In The Pocket
From August 2001 thru May 2013, I resided in the Bay Area while working at NASA Ames Research Center as a government contractor. For the 2007-2013 period, during which I made 82 cross- country weekend trips to New York City specifically to hear Jazz, 2010 was a banner year. That year, I completed 24 such trips and saw a total of 226 performances at the many NYC Jazz venues. Each trip’s itinerary would comprise four shows each night with staggered start times, for one or two nights each, hopping from one venue to another via foot, taxi, or subway, and rarely, if ever, missing the start of the next performance.
(However, on December 12, 2015, while back here on the east coast, I completely missed an Eric Reed Quartet performance at Smoke because my NYC taxi was stuck in bumper-to-bumper traffic at 45th St. & Madison Ave. en route from Jazz Standard after seeing the Joey DeFrancesco Trio. The traffic jam was most probably due to the Christmas shopping season. Using my great “improvisation” skills, I had the driver pull over, I paid the fair (and tip), then I briskly walked west to 7th Ave. (Times Square) where I caught the ‘2’ or ‘3’ train to Greenwich Village. I arrived at Mezzrow just in time to catch the first set of Harry Allen’s Trio (I had planned to catch the second set), where Spike found me a great open seat next Harry’s new bride. Afterwards, I walked across the street to see the Scott Wendholt/Adam Kolker Quartet at Smalls. So I was still able to salvage a great Jazz evening after all . . . )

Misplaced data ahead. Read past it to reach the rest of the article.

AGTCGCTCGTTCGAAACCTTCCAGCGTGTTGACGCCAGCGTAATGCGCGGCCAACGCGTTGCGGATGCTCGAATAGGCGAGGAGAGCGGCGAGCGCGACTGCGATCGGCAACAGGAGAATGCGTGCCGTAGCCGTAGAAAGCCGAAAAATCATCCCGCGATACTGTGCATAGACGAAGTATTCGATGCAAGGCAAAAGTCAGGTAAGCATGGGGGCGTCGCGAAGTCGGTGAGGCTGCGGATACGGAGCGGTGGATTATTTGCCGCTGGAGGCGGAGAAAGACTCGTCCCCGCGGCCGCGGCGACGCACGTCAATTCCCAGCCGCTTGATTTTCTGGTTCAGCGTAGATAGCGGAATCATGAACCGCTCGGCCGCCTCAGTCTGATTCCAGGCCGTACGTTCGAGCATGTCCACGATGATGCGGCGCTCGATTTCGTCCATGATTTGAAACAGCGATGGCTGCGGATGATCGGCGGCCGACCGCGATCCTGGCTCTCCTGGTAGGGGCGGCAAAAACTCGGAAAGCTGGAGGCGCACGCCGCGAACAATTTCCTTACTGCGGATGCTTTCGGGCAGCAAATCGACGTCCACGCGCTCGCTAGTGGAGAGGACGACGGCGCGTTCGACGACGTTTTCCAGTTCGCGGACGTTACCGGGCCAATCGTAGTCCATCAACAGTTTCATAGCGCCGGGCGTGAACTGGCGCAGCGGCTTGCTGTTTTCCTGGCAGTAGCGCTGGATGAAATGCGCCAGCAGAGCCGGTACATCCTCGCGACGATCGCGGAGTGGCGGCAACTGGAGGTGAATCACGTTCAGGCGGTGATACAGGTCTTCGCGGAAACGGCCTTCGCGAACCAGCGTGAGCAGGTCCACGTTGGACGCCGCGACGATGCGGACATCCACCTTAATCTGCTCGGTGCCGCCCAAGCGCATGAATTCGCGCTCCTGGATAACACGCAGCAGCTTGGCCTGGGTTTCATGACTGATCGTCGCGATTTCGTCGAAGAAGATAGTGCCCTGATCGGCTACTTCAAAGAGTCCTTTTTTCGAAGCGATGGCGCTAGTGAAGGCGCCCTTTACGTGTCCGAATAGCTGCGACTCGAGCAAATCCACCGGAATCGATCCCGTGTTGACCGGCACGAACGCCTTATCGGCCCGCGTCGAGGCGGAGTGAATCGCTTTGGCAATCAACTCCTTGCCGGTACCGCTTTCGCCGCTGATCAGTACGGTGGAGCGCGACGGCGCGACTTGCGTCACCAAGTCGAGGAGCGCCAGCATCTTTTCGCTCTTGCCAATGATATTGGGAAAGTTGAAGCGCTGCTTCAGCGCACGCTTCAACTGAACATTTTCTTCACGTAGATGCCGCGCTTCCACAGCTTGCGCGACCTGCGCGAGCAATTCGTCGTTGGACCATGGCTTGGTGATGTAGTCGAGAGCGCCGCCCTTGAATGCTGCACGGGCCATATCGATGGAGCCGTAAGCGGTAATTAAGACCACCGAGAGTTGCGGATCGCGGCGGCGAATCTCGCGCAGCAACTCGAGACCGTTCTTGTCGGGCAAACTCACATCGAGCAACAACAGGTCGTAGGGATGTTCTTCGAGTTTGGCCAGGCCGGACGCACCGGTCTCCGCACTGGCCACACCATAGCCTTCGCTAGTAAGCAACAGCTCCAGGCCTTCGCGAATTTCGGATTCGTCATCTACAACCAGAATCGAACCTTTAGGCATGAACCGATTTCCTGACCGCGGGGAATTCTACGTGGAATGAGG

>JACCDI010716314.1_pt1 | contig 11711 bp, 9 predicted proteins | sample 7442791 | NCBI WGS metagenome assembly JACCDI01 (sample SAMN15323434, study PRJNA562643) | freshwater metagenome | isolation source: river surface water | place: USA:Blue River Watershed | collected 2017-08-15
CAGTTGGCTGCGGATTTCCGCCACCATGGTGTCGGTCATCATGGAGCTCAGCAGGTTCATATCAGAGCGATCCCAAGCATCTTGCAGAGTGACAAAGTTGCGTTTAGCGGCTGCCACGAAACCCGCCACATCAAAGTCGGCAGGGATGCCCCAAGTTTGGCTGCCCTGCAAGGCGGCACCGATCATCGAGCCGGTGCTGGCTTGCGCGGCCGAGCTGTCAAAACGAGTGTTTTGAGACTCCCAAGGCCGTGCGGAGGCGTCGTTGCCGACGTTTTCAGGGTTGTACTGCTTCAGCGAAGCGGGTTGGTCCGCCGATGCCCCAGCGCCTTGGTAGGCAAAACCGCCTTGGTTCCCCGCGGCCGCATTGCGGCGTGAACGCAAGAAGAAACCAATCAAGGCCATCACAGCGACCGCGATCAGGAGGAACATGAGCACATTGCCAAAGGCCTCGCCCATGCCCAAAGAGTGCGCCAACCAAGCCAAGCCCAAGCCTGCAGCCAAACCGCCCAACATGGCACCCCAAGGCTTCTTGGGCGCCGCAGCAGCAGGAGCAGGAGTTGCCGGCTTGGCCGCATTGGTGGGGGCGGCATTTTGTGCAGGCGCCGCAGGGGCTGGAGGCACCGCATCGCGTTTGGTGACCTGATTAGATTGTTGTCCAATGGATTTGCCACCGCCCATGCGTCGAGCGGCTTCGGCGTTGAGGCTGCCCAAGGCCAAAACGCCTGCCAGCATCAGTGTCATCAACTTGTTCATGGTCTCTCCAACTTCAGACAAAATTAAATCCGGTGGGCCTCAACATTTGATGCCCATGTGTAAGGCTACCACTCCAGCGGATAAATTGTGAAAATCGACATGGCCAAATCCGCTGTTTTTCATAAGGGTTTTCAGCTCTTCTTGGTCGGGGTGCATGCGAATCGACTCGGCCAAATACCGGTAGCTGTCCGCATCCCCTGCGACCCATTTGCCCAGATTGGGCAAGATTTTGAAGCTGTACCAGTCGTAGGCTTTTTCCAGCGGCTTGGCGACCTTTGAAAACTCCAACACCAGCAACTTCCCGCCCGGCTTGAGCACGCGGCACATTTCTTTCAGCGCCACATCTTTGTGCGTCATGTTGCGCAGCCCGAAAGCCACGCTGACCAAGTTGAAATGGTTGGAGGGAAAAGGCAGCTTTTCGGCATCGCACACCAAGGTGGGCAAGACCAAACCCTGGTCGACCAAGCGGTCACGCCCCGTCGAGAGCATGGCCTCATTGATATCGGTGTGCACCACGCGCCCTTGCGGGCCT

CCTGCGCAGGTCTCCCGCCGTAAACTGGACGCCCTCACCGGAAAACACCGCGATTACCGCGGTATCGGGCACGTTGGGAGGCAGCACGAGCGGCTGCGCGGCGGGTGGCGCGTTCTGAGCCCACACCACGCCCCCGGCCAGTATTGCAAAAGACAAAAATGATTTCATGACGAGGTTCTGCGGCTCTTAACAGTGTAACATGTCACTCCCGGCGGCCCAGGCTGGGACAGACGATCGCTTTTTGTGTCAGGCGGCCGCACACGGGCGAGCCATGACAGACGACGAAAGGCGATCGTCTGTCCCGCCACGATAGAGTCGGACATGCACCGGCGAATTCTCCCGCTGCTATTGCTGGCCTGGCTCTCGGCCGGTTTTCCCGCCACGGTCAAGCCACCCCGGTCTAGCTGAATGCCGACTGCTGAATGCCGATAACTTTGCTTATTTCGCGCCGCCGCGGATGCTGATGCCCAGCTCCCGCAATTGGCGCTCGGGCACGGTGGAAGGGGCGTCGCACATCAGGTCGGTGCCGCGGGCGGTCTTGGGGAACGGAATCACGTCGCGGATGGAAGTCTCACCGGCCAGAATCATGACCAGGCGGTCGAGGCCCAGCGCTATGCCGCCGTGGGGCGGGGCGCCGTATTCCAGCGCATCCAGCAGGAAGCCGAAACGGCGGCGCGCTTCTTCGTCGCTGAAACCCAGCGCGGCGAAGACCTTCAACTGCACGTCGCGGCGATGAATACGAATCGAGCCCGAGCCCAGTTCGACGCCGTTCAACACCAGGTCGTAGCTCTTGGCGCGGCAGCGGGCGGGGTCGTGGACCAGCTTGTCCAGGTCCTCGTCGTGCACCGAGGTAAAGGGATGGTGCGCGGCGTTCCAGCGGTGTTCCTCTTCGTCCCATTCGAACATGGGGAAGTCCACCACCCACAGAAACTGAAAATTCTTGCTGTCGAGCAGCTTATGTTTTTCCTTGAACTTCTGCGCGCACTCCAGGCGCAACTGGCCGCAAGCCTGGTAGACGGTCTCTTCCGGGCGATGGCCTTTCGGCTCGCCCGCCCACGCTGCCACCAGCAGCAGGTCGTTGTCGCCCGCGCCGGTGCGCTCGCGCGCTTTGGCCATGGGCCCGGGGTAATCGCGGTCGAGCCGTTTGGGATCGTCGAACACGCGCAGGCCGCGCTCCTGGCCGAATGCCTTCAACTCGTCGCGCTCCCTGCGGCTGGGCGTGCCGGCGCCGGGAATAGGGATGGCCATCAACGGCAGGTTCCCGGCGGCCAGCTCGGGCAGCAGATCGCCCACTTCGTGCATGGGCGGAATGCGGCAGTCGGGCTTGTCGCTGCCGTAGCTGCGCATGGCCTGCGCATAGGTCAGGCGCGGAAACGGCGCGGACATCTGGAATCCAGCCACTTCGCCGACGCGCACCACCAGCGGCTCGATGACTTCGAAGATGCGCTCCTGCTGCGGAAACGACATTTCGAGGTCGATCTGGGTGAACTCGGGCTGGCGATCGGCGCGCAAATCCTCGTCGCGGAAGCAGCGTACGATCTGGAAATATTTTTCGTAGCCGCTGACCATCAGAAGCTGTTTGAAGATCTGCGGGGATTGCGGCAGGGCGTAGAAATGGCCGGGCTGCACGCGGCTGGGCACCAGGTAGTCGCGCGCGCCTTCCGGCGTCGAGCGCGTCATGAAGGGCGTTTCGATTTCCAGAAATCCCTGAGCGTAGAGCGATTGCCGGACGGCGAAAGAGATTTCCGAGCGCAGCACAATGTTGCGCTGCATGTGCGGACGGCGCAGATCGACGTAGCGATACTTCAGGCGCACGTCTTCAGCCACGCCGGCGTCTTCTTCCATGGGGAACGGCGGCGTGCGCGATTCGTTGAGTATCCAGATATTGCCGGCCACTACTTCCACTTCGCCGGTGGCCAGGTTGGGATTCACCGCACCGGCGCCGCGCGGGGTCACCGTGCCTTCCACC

The required one-month-in-advance planning and logistics for such excursions (while holding down a full-time job!) included: (a) choosing the specific travel weekend, (b) deciding on the number of nights, (c) arranging the order of performances/venues, (d) making flight reservations, (e) figuring out transportation to departure/from arrival airport, (f) purchasing Jazz venue tickets, and (g) making hostel (NOT hotel) reservations.
For one such trip in mid-September 2010, all of the above tasks were completed except the last one.
The planned Jazz itinerary was as follows:
7:00 – Randy Weston (solo piano) (Ruben Museum of Art)
8:30 – Nicholas Payton Quintet (Birdland)
10:00 – Mulgrew Miller Trio (Smoke)
11:30 – Charles McPherson/Randy Brecker & NJCU Jazz Ensemble (Dizzy’s @ JALC)
12:45 – Helen Sung Trio (Dizzy’s @ JALC – AH)
7:30 – Steve Grossman Quartet (Jazz Standard)
9:00 – Renee Rosnes Quartet (Village Vanguard)
10:30 – Tar Baby (Orrin Evans, Dezron Douglas & Nasheet Waits) (Jazz Gallery)
12:00 – Chris Byars Octet (Smalls)
My plans were to fly into JFK late Friday afternoon, and to depart out of LaGuardia very early Sunday (via the M60 transit bus from Broadway & 106th St.). Unfortunately, when I finalized my travel plans in late August, all four of my frequently-patronized upper west side hostels were fully booked, and there were no hostel cancellations as my travel date approached. So, here I was, between the proverbial rock and a hard place, with an impending “all dressed up and nowhere to stay in NYC” scenario.